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Pelosi's impeachment skepticism draws little pushback from fellow Dems

There was little criticism of her comment that impeaching the president might not be "worth it," despite the rising number of Democrats who support the idea.
Image: Nancy Pelosi
Speaker Nancy Pelosi’s latest impeachment comment found some early backing — and little pushback — from the House Democratic majority on Tuesday.J. Scott Applewhite / AP file

WASHINGTON — Speaker Nancy Pelosi’s comment this week that impeaching President Donald Trump might not be “worth it” found some early backing — and little pushback — from House Democrats, even though they are in the majority and a growing number support moving to remove the president from office.

Some of Pelosi’s colleagues echoed her point, arguing that impeachment would be too divisive, while others dismissed the significance of the comment itself, saying it was no different from her previous statements. Several said House Democrats should focus instead on demonstrating that they can govern by promoting a progressive agenda. And those Democrats who disagreed with Pelosi avoided direct criticism of her remark.

“I think Speaker Pelosi is doing exactly what she should be doing, which is focusing on making sure that we can propose and implement our agenda,” Rep. Debbie Wasserman Schultz, D-Fla., told reporters Tuesday morning. “We have to make sure we wait for all the facts. And I think there's no one in this Congress, certainly on our side faced with clear evidence that any president had committed high crimes and misdemeanors, that we wouldn't pursue the appropriate actions — but we're not at that point.”

The reaction followed Pelosi's clearest comments yet on her view of Trump's potential impeachment.

“Impeachment is so divisive to the country that unless there's something so compelling and overwhelming and bipartisan, I don't think we should go down that path, because it divides the country," she said in an interview with The Washington Post published Monday. "And he's just not worth it."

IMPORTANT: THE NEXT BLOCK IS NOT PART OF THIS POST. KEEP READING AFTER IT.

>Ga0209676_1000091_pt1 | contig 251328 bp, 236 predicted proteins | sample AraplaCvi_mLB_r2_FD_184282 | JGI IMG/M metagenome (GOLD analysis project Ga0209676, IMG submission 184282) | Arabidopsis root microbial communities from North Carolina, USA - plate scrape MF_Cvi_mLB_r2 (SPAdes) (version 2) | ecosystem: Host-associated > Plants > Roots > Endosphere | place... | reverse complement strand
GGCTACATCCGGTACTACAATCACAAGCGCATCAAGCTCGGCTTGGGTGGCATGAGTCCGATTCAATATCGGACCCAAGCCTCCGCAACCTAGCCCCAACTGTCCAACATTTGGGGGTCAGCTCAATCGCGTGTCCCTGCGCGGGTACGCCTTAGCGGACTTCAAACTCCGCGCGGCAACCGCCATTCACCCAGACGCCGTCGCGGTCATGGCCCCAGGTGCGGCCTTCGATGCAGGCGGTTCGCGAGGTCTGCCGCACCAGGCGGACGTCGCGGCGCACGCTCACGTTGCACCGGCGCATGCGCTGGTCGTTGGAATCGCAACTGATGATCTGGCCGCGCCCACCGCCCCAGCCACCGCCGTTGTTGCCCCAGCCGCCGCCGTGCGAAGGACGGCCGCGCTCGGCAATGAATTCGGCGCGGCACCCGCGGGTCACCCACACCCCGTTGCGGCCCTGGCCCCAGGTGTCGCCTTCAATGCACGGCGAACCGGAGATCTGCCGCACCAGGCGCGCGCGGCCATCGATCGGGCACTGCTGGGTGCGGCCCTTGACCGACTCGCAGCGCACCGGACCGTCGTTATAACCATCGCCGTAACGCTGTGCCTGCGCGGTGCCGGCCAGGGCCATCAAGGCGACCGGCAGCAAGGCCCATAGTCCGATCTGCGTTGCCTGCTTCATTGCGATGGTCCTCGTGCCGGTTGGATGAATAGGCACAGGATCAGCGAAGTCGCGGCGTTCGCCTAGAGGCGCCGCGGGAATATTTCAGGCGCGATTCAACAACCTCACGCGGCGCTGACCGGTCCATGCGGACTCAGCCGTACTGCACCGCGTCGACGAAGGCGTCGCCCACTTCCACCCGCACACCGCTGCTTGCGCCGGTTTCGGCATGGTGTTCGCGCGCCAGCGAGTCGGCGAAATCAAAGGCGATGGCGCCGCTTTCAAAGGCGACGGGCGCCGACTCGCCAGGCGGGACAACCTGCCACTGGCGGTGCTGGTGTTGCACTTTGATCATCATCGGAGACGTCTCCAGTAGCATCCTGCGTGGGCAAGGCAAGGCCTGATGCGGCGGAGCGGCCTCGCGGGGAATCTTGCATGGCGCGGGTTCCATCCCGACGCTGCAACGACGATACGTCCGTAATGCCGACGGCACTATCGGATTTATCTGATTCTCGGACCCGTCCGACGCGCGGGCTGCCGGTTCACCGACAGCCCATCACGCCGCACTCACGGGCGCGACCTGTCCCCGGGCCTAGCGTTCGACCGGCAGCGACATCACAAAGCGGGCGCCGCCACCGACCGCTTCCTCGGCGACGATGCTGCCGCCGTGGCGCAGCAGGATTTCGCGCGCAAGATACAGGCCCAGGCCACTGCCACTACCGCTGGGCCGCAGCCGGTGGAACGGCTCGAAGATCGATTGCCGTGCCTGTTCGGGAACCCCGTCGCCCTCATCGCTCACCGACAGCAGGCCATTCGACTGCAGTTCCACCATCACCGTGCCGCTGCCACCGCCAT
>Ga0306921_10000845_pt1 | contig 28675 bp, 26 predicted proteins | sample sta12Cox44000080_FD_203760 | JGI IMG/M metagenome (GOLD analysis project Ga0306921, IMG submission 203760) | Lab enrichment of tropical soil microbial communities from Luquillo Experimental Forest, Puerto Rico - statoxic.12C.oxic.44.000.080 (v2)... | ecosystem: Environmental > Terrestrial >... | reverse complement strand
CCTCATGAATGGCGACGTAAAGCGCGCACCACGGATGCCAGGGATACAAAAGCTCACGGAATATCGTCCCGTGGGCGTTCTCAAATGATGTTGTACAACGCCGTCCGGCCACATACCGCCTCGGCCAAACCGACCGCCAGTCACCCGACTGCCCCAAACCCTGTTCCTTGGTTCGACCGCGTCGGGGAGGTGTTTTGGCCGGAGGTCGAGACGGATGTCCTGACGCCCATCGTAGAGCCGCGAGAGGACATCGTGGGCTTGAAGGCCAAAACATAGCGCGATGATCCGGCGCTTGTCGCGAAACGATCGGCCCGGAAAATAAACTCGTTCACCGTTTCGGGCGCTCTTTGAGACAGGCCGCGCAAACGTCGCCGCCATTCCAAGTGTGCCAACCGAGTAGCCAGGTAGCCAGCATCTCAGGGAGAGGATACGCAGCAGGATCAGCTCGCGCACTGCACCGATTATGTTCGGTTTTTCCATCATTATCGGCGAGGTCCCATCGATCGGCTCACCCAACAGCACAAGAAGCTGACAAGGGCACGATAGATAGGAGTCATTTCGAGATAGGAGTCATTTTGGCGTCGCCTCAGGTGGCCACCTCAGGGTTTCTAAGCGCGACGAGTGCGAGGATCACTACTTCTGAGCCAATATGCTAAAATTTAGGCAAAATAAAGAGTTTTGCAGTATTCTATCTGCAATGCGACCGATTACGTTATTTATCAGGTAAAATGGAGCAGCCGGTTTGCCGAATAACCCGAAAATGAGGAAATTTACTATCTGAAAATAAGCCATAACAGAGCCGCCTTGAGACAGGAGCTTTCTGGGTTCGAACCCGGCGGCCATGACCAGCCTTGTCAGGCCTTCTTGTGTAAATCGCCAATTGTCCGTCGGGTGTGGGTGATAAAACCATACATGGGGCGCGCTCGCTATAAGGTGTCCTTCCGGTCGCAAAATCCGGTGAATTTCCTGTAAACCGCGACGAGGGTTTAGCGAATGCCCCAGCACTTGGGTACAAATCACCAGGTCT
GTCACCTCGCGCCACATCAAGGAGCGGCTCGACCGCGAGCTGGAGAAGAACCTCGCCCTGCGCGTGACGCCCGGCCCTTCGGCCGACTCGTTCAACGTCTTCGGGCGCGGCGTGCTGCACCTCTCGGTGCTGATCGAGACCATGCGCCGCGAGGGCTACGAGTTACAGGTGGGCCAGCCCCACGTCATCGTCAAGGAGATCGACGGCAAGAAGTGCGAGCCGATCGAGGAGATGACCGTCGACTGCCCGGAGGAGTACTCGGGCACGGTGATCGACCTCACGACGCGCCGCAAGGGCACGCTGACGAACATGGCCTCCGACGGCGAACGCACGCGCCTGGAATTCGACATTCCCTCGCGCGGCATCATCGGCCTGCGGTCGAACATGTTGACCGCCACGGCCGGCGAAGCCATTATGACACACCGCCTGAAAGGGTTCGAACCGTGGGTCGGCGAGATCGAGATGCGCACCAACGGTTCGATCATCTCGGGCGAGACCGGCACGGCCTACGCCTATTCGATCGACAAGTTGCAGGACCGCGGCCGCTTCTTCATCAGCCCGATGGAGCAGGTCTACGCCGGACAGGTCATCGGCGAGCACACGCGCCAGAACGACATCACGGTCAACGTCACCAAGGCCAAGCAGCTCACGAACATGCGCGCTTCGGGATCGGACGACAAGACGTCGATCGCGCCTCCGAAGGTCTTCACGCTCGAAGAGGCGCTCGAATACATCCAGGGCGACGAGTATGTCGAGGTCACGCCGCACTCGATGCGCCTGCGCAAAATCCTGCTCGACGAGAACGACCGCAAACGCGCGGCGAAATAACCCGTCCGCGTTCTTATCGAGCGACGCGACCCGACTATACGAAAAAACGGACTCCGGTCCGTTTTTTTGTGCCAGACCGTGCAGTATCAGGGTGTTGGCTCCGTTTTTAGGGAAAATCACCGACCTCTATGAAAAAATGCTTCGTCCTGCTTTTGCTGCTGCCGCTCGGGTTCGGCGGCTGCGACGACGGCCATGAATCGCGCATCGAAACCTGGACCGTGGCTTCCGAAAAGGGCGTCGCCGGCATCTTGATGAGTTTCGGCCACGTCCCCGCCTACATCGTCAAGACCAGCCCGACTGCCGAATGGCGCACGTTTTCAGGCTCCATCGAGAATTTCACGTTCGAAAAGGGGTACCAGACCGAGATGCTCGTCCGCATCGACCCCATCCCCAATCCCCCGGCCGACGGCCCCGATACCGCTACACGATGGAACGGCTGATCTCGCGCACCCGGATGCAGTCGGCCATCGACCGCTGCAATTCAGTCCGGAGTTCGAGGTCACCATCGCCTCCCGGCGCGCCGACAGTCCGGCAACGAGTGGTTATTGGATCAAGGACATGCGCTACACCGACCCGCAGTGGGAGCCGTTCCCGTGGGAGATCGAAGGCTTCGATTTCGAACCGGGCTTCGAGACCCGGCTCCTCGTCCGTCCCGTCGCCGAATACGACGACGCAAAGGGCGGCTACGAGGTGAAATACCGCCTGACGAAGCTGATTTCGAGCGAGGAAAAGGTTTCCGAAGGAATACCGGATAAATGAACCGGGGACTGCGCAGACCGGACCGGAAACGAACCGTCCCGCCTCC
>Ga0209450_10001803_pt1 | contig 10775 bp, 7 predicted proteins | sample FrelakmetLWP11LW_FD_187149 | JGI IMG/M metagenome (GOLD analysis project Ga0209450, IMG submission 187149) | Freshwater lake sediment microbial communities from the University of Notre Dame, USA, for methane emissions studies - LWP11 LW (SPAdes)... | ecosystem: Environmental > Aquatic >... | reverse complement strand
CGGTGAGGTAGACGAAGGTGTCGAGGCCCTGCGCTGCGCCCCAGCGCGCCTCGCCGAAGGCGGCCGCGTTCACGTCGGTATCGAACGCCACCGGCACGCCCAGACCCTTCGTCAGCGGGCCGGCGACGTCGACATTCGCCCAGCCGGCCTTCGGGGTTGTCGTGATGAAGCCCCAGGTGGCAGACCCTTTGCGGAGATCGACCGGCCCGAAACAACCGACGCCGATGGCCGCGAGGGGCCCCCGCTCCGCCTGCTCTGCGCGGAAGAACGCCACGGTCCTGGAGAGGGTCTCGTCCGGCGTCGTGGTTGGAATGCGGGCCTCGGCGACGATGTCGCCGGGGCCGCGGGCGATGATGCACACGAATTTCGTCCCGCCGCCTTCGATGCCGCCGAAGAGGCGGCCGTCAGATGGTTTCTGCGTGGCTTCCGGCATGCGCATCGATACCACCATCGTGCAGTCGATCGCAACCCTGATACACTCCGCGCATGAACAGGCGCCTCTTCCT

House Intelligence Committee Chairman Adam Schiff, D-Calif., agreed with Pelosi.

“I certainly agree that in the absence of very compelling evidence that either Mueller produces or we’re able to find, gaining the bipartisan support necessary, impeachment to be successful, would be enormously difficult,” Schiff told reporters Monday night. “While I don’t exclude that possibility, I don’t think we should put the country through impeachment without that amount of evidence.”

Many Democrats said that Pelosi has not changed her tune on impeachment, pointing out that she has not yet ruled it out.

“She said essentially what I’ve been saying. We’re not nearly there yet. We may or may not get there,” said House Judiciary Committee Chairman Jerry Nadler, D-N.Y.

Others took pains to disagree with Pelosi without directly criticizing her statement.

"I am beginning the investigation," said Rep. Rashida Tlaib, D-Mich., on Tuesday, who said after being sworn in in January that Democrats were going to "impeach the motherf---er."

"I think it's really important that all of us, every American in this country, has a transparent process that they all can participate in and listen in and be able to work with their member of Congress to ask the tough questions that need to be asked," she said. "That doesn't mean we're voting on it. It means we're beginning the process to look at some of these alleged claims, these impeachable offenses."

Impeachment "is going to come together,” said House Financial Services Committee Chairwoman Maxine Waters, D-Calif., when Americans “are absolutely demanding it, and you have some Republicans who can’t take it anymore and some of us who have the courage to do it.”

Rep. Brad Sherman, D-Calif., who has previously introduced articles of impeachment against Trump, said there was utility in the push. "By calling for impeachment, by talking about impeachment, we were able to limit what this president would do," he said. "We're changing public opinion, and when public opinion is in support of removal, I'm confident that the impeachment will move forward," he added.

And Rep. Al Green, D-Texas, who has also introduced articles of impeachment against Trump, defended the idea, without directly criticizing Pelosi. "Is government of the people, by the people, for the people worth it? Is the country worth it?" he said Tuesday. "Do we want to maintain the country that we have? If we do, we have to then conclude that this is not about Democrats, it’s about democracy. It’s not about Republicans, it’s about the republic.

"And if we conclude that it’s about democracy and about the republic then we can embrace Article 2, Section 4 of the Constitution, which deals with impeachment of an unfit president."

Overall, though, Democrats have largely steered clear of public impeachment chatter, while Republicans have argued that Democrats will use their power in the House to push impeachment.

House Republican Conference Chairwoman Liz Cheney of Wyoming said Pelosi's comment proves she isn’t in control of her own conference, many of whom back the idea. But House Minority Leader Kevin McCarthy of California had praise, however faint, for the speaker.

"I think Nancy Pelosi is smart to say that there shouldn’t be an impeachment, because there are no grounds to do it," McCarthy said at a news conference Tuesday. "But if you watch what the Democrat socialist party is doing, they have wanted to impeach this president for no other reason than dislike of the president."